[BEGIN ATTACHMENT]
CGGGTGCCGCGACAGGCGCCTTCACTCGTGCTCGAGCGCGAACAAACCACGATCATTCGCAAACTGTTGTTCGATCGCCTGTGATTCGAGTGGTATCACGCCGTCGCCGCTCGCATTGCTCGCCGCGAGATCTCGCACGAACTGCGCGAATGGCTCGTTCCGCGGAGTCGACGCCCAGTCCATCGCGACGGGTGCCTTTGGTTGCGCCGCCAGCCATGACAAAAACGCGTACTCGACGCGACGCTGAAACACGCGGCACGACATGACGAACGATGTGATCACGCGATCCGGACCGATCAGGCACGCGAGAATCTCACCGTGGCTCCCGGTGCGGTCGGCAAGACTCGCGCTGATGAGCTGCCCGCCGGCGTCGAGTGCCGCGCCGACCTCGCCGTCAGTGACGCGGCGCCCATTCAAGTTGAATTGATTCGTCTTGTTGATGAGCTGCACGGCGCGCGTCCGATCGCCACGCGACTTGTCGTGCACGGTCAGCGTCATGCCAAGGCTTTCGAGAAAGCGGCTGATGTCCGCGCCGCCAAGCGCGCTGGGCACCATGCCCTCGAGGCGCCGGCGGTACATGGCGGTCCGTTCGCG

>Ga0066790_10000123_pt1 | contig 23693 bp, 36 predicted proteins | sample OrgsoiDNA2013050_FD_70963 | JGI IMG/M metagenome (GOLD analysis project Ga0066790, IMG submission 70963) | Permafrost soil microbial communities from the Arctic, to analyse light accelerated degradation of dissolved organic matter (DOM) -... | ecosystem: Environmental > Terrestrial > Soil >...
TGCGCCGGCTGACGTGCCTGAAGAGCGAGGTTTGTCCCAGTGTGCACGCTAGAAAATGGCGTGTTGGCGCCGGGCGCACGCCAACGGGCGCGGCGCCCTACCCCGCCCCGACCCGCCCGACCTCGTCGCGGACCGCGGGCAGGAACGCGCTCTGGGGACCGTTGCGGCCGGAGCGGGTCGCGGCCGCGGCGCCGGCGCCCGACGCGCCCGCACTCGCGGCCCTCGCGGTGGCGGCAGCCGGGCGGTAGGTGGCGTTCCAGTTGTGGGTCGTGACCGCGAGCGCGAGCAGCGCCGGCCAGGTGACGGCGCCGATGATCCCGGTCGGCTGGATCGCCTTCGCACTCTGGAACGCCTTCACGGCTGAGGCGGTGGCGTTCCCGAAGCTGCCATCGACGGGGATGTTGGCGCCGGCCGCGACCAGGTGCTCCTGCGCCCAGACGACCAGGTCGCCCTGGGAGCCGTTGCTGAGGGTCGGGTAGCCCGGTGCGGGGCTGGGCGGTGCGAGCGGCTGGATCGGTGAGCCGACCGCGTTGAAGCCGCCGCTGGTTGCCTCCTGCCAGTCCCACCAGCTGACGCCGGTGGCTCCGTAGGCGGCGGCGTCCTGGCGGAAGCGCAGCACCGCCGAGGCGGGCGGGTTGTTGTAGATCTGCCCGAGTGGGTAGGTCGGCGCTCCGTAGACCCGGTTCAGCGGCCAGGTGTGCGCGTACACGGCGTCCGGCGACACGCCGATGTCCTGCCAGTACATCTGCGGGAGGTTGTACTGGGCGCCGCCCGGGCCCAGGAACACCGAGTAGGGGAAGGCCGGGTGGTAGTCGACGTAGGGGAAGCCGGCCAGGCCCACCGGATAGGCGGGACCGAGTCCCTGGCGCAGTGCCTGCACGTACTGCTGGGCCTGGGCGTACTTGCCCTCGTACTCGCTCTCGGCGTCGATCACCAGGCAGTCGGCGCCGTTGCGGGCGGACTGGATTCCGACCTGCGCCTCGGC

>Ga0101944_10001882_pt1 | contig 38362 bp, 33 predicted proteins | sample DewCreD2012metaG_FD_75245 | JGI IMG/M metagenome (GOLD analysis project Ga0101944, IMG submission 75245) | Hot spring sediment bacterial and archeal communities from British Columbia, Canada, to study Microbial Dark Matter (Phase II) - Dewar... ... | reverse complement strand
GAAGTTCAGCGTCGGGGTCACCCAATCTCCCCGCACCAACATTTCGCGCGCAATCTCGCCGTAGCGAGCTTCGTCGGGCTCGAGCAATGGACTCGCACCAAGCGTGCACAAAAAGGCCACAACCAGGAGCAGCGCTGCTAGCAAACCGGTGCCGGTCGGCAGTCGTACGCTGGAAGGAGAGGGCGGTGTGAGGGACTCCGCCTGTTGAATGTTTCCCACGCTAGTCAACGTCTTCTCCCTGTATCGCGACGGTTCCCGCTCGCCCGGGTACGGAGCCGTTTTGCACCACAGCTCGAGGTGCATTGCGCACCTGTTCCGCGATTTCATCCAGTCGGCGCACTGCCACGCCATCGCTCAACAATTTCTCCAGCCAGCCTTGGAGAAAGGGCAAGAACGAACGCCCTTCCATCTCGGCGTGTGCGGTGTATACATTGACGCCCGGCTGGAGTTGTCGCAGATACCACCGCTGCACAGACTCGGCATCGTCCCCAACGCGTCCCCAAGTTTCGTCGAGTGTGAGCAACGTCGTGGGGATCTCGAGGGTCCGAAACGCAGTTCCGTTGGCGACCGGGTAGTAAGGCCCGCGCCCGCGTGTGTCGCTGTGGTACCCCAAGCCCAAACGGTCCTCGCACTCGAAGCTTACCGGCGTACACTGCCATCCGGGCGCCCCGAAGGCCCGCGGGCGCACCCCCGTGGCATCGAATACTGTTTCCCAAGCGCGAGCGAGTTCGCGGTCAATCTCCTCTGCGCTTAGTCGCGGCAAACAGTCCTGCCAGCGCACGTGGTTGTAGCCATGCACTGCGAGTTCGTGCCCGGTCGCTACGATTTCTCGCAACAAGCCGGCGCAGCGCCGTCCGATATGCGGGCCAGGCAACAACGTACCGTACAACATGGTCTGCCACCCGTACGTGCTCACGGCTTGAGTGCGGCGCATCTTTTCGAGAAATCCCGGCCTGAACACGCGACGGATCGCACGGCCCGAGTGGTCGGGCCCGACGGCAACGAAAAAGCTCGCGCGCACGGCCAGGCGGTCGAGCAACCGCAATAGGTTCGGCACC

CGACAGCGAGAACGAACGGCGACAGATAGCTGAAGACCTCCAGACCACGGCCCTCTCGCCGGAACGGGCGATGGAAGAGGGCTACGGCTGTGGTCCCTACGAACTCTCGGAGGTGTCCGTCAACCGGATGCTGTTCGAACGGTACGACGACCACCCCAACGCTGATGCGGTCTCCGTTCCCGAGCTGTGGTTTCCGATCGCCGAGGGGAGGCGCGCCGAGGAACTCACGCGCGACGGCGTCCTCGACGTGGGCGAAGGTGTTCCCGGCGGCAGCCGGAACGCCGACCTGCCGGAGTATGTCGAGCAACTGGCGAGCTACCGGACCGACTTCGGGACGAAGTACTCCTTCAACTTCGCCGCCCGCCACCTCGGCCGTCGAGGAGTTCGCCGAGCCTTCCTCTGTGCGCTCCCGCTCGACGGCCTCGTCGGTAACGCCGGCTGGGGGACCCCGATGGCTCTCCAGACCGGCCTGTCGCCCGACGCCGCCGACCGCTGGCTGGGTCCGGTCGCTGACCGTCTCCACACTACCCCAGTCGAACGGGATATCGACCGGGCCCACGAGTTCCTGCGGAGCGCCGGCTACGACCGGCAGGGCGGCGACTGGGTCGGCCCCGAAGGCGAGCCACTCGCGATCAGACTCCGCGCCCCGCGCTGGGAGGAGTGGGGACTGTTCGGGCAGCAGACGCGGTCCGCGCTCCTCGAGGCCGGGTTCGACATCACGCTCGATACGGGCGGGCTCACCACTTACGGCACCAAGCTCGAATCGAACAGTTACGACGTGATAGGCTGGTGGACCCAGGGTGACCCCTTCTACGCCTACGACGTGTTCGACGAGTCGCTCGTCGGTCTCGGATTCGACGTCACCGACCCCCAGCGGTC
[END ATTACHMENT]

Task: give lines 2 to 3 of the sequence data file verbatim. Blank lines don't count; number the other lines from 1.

>Ga0066790_10000123_pt1 | contig 23693 bp, 36 predicted proteins | sample OrgsoiDNA2013050_FD_70963 | JGI IMG/M metagenome (GOLD analysis project Ga0066790, IMG submission 70963) | Permafrost soil microbial communities from the Arctic, to analyse light accelerated degradation of dissolved organic matter (DOM) -... | ecosystem: Environmental > Terrestrial > Soil >...
TGCGCCGGCTGACGTGCCTGAAGAGCGAGGTTTGTCCCAGTGTGCACGCTAGAAAATGGCGTGTTGGCGCCGGGCGCACGCCAACGGGCGCGGCGCCCTACCCCGCCCCGACCCGCCCGACCTCGTCGCGGACCGCGGGCAGGAACGCGCTCTGGGGACCGTTGCGGCCGGAGCGGGTCGCGGCCGCGGCGCCGGCGCCCGACGCGCCCGCACTCGCGGCCCTCGCGGTGGCGGCAGCCGGGCGGTAGGTGGCGTTCCAGTTGTGGGTCGTGACCGCGAGCGCGAGCAGCGCCGGCCAGGTGACGGCGCCGATGATCCCGGTCGGCTGGATCGCCTTCGCACTCTGGAACGCCTTCACGGCTGAGGCGGTGGCGTTCCCGAAGCTGCCATCGACGGGGATGTTGGCGCCGGCCGCGACCAGGTGCTCCTGCGCCCAGACGACCAGGTCGCCCTGGGAGCCGTTGCTGAGGGTCGGGTAGCCCGGTGCGGGGCTGGGCGGTGCGAGCGGCTGGATCGGTGAGCCGACCGCGTTGAAGCCGCCGCTGGTTGCCTCCTGCCAGTCCCACCAGCTGACGCCGGTGGCTCCGTAGGCGGCGGCGTCCTGGCGGAAGCGCAGCACCGCCGAGGCGGGCGGGTTGTTGTAGATCTGCCCGAGTGGGTAGGTCGGCGCTCCGTAGACCCGGTTCAGCGGCCAGGTGTGCGCGTACACGGCGTCCGGCGACACGCCGATGTCCTGCCAGTACATCTGCGGGAGGTTGTACTGGGCGCCGCCCGGGCCCAGGAACACCGAGTAGGGGAAGGCCGGGTGGTAGTCGACGTAGGGGAAGCCGGCCAGGCCCACCGGATAGGCGGGACCGAGTCCCTGGCGCAGTGCCTGCACGTACTGCTGGGCCTGGGCGTACTTGCCCTCGTACTCGCTCTCGGCGTCGATCACCAGGCAGTCGGCGCCGTTGCGGGCGGACTGGATTCCGACCTGCGCCTCGGC